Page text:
Smithsonian Folkways has a long and distinguished reputation as champions of the maritime tradition, and the long overdue reissue of the 32 tracks on their Classic Maritime Music compilation is a wonder to behold. None of the records that these songs originally appeared on is in print, and the compilers have done a commendable job at choosing representative tracks from the large array of artists whose work has graced many a turntable over the course of the last 60 years. Opening the set are two cuts from New York's South Street Seaport Museum troubadours, the X-Seamen's Institute, a collective whose repertoire was as impressive in size as in execution, and whose several records for Folkways have been long sought after by collectors. Their version of "Shenandoah" is among the most beautiful ever recorded, and the fact that they appear four more times on the collection is a testament to their well-earned place alongside seafaring heavyweights like Lou Killen and Cyril Tawney. Also notable is the inclusion of three tracks from the Foc'sle Singers, a seafaring supergroup of sorts that included Paul Clayton and Dave Van Ronk, who released one of the genre's finest recordings, Foc'sle Songs and Shanties, in 1959. By focusing on the medium's excellent musicianship and clever vocal arrangements, contributions from the Bahamas-based Dicey Doh Singers ("Sloop John B.") and instrumentals from Ellen Cohen ("Ten-Penny Bit") and Tom Sullivan ("Homeward Bound/The Old Slipper Shoe") help to dispel the notion that all sea shanties were merely work songs with a call and response. Excellent tracks by everyone from "salty dogs" like Ewan MacColl to Leadbelly, whose version of the Atlantic sailing shanty "Haul Away Joe" sees the bluesman adapting it to a Mississippi riverboat song, are wonderful windows into a world that's sadly diminishing. As an introduction to the genre, Classic Maritime Music is indispensable, but as a beacon of hope for those who covet the recordings still lost at sea, it's priceless.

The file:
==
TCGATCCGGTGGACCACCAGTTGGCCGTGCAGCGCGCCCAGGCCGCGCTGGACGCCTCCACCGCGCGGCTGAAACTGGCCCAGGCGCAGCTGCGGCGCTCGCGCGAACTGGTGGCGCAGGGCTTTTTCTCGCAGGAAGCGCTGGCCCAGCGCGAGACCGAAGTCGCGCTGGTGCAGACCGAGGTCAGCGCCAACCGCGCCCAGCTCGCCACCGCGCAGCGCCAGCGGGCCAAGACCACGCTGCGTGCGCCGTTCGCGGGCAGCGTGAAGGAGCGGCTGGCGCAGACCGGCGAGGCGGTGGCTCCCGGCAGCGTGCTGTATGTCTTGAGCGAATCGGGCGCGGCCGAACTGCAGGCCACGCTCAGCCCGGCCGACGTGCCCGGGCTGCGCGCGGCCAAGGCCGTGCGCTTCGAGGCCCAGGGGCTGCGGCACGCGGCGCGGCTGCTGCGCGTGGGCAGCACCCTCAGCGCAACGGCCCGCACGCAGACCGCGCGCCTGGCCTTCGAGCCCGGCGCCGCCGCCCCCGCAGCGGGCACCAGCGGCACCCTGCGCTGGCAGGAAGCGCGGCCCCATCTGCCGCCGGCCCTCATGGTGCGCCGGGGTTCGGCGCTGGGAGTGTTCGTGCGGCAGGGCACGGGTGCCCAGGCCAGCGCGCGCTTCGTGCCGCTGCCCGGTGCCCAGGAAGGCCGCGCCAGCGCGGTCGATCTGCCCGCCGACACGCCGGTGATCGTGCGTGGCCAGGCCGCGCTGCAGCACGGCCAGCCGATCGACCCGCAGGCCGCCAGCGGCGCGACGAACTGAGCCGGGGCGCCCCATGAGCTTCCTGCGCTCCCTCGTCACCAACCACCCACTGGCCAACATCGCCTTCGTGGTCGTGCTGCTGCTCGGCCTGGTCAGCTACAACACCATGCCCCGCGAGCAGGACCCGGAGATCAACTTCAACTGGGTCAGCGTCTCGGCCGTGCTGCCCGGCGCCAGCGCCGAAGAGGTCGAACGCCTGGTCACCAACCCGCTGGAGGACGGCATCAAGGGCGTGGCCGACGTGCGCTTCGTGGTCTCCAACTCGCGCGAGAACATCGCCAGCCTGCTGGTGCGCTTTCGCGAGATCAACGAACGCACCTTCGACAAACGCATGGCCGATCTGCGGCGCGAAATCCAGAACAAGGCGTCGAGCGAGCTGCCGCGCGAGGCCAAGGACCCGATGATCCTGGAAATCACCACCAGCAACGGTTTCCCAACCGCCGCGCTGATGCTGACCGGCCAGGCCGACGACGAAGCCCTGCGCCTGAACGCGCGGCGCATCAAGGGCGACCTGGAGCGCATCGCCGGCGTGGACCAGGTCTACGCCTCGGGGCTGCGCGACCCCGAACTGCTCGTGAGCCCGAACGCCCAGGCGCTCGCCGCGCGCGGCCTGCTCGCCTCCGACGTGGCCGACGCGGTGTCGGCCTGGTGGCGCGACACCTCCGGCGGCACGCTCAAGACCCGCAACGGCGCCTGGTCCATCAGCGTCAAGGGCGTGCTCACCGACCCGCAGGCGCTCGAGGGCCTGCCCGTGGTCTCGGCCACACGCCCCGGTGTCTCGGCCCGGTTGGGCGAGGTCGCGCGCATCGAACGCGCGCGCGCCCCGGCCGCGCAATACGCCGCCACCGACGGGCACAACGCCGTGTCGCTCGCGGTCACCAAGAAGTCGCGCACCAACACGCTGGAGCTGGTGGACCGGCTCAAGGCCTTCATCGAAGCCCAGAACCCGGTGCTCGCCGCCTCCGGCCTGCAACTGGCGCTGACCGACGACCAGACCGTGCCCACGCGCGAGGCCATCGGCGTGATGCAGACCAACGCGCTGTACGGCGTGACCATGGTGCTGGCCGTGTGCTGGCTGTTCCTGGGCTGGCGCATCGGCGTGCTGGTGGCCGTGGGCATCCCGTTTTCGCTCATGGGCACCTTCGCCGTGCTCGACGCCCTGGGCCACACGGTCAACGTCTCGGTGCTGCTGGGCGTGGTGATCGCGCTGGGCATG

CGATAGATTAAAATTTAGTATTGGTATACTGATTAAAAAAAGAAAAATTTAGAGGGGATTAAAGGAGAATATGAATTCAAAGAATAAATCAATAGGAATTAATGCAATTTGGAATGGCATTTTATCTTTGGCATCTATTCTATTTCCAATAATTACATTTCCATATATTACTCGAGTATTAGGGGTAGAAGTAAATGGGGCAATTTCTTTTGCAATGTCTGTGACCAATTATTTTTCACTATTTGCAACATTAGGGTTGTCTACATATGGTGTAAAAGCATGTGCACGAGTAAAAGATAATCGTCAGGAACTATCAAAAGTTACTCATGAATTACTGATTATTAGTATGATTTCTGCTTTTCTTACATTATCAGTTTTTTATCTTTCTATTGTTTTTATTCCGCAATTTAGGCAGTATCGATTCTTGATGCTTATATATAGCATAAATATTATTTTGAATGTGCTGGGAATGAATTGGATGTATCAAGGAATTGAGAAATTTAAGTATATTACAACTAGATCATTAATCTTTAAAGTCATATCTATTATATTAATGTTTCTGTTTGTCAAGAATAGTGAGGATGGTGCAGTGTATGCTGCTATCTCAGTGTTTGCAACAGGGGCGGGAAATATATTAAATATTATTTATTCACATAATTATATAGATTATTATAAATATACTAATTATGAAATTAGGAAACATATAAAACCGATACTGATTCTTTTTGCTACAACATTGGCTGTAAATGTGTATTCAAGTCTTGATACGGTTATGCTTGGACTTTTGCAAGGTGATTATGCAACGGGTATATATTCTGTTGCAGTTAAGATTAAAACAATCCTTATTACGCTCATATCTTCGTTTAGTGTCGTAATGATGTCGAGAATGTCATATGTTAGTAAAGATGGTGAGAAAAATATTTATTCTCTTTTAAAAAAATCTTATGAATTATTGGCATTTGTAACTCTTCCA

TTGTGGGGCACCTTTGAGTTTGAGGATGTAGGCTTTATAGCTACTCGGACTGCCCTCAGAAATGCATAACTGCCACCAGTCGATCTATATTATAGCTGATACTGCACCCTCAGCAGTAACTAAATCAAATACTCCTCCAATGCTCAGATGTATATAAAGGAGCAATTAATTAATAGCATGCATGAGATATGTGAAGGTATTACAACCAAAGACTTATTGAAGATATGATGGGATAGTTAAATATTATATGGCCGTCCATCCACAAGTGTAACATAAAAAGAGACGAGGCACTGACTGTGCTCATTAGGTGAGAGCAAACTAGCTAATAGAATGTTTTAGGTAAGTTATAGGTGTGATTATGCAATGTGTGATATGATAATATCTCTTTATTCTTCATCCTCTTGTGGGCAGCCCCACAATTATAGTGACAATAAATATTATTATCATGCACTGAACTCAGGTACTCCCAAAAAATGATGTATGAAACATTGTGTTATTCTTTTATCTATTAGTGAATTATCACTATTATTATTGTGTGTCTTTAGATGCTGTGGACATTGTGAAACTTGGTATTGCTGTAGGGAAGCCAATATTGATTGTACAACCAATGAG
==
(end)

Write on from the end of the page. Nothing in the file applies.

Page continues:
Classic Maritime Music from Smithsonian Folkways Recordings Review
by James Christopher Monger